|â€˜It is inappropriate for courts to seek to take account of considerations of distributive justice in their decisions in tort such factors are ones for the legislature alone.â€™|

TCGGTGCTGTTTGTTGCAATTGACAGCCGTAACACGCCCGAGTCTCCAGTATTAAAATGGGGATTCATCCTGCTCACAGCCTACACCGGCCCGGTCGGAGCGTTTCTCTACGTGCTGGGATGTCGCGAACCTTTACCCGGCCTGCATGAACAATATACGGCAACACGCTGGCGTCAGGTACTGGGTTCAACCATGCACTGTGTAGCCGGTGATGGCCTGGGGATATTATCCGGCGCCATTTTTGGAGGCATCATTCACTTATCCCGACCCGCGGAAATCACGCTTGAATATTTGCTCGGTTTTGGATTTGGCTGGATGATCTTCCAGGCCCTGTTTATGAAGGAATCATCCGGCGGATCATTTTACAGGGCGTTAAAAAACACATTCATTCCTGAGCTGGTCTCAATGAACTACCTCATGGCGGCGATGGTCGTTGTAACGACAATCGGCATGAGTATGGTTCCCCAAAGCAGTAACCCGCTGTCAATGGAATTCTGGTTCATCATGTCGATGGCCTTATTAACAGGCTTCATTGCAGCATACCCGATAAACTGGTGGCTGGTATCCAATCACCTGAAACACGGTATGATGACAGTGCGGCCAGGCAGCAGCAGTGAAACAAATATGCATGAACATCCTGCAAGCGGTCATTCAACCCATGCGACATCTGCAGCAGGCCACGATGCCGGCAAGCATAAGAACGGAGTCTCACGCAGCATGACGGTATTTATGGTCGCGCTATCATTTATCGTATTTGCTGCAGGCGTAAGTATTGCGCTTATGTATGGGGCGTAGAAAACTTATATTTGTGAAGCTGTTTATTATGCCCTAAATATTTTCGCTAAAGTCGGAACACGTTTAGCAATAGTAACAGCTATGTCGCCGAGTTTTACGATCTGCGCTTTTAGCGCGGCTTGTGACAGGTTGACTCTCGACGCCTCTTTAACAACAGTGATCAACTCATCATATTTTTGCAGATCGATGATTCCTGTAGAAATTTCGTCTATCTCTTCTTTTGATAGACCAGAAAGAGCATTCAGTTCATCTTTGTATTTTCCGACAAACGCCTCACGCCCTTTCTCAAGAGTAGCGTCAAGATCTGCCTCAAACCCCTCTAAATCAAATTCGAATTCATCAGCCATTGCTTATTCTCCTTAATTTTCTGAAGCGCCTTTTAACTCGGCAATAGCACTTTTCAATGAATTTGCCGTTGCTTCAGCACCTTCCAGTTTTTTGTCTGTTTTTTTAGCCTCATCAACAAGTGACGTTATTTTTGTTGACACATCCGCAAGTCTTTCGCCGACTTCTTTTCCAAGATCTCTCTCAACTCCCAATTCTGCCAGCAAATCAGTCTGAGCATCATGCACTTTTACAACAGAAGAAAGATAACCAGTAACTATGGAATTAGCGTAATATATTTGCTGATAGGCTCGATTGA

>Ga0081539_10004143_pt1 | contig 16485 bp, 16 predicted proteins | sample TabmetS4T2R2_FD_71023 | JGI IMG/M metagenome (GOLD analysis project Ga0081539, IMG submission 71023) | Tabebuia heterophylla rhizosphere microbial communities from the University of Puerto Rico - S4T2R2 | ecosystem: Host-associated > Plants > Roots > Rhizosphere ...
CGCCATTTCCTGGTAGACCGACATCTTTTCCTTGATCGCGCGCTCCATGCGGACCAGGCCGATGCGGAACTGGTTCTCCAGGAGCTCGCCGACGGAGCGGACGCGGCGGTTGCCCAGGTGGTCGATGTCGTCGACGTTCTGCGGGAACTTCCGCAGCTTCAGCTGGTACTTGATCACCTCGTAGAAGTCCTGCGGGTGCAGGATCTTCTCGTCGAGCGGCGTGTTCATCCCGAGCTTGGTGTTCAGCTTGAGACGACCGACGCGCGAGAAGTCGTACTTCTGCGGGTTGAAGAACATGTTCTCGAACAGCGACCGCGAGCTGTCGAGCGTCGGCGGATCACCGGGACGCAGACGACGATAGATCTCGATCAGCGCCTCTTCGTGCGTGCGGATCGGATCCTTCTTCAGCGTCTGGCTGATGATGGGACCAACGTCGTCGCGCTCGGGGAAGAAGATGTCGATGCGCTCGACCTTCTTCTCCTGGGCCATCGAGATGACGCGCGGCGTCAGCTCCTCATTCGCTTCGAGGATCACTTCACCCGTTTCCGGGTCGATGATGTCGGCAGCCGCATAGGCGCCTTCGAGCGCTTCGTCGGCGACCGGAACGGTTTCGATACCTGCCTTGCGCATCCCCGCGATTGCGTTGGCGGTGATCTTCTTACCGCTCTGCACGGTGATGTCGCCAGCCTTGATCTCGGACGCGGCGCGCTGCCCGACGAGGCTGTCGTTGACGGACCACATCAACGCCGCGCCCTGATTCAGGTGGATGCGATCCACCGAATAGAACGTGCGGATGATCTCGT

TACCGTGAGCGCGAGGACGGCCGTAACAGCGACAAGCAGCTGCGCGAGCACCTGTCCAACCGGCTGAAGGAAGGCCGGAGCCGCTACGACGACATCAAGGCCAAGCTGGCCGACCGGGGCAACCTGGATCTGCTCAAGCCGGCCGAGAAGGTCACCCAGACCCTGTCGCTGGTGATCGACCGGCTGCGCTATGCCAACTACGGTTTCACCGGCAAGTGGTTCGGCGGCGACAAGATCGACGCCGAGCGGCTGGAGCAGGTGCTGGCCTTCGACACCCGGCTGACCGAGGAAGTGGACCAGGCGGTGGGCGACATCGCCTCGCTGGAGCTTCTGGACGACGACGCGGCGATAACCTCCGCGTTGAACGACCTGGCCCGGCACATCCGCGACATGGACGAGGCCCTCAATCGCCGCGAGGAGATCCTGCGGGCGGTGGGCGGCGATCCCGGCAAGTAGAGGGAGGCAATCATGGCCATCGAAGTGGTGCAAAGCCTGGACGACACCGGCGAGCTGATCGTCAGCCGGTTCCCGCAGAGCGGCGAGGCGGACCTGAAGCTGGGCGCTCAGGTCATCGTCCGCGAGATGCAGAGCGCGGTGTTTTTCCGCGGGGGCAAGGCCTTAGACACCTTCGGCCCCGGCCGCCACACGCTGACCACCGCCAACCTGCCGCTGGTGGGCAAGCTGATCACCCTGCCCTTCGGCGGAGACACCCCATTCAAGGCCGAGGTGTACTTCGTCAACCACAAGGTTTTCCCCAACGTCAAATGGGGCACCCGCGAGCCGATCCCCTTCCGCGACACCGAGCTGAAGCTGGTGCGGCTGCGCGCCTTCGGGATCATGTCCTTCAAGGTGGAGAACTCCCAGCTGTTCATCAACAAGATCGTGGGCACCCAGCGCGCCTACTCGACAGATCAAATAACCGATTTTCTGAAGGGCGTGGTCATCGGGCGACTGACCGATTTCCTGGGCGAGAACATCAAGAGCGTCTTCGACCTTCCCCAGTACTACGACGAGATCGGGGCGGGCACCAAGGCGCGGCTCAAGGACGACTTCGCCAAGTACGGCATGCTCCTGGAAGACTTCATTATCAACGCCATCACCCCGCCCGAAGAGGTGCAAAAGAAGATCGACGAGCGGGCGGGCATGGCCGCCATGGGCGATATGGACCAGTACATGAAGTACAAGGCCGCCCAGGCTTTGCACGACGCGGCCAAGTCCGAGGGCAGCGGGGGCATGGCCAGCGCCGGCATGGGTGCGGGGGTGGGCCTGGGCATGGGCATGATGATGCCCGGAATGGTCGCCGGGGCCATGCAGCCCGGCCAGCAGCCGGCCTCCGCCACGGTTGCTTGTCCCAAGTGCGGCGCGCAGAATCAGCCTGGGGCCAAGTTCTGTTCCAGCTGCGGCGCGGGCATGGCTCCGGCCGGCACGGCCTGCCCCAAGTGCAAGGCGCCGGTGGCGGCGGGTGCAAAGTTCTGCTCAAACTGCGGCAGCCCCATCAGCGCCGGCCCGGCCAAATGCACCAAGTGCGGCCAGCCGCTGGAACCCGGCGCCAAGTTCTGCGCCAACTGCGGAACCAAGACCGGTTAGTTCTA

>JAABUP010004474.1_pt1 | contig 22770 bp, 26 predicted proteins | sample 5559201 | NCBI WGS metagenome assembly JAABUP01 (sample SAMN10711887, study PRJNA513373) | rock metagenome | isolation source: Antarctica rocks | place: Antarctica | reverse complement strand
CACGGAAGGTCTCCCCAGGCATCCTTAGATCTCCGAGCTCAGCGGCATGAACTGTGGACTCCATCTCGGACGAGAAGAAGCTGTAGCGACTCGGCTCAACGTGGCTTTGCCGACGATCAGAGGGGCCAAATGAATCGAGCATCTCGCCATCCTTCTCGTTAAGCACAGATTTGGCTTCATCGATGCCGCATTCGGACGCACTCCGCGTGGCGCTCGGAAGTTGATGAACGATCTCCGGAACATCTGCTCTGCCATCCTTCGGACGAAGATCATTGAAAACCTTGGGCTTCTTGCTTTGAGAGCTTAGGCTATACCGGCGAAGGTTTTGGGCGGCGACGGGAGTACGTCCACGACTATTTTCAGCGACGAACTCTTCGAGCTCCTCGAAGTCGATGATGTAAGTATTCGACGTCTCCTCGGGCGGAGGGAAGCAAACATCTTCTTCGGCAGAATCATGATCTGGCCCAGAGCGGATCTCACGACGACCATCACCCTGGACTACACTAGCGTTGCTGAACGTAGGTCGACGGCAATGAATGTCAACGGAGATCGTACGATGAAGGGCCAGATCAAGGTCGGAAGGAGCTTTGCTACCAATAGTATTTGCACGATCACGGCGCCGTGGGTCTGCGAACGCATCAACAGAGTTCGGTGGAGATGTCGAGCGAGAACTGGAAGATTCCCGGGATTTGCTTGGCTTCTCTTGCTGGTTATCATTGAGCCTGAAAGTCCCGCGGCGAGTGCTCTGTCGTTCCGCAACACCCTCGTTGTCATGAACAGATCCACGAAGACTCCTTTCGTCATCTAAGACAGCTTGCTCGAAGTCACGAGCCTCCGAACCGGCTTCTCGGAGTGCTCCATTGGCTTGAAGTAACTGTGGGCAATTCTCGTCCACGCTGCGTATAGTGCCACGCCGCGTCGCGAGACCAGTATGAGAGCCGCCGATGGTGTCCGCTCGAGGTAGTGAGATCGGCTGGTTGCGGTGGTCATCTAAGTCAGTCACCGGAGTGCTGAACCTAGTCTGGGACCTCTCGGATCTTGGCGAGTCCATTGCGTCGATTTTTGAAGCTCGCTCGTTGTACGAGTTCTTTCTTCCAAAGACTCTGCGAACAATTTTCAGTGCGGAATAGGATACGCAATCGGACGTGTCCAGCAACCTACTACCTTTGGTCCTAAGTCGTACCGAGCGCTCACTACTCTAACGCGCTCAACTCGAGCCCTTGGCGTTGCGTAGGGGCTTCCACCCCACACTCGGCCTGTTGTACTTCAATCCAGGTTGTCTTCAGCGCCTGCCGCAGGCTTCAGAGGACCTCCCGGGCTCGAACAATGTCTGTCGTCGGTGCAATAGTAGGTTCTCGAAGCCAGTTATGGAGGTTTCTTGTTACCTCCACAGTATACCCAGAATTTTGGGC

In order to evaluate whether or not it is appropriate for the courts to take account of considerations of distributive justice in tort, the meaning of distributive justice in this context must be considered. According to Aristotleâ€™s classic definition, distributive justice is a mechanism by which benefits and burdens among the members of a relevant group in proportion to some criterion are distributed. By way of example, a criterion for distribution which is commonly considered is equality; which involves an attempt to decrease the gaps between the â€˜havesâ€™ and the disadvantaged. Often when the term distributive justice is brought up, issues concerning tort lawâ€™s impact on the distribution of resources across the wider population spring to mind.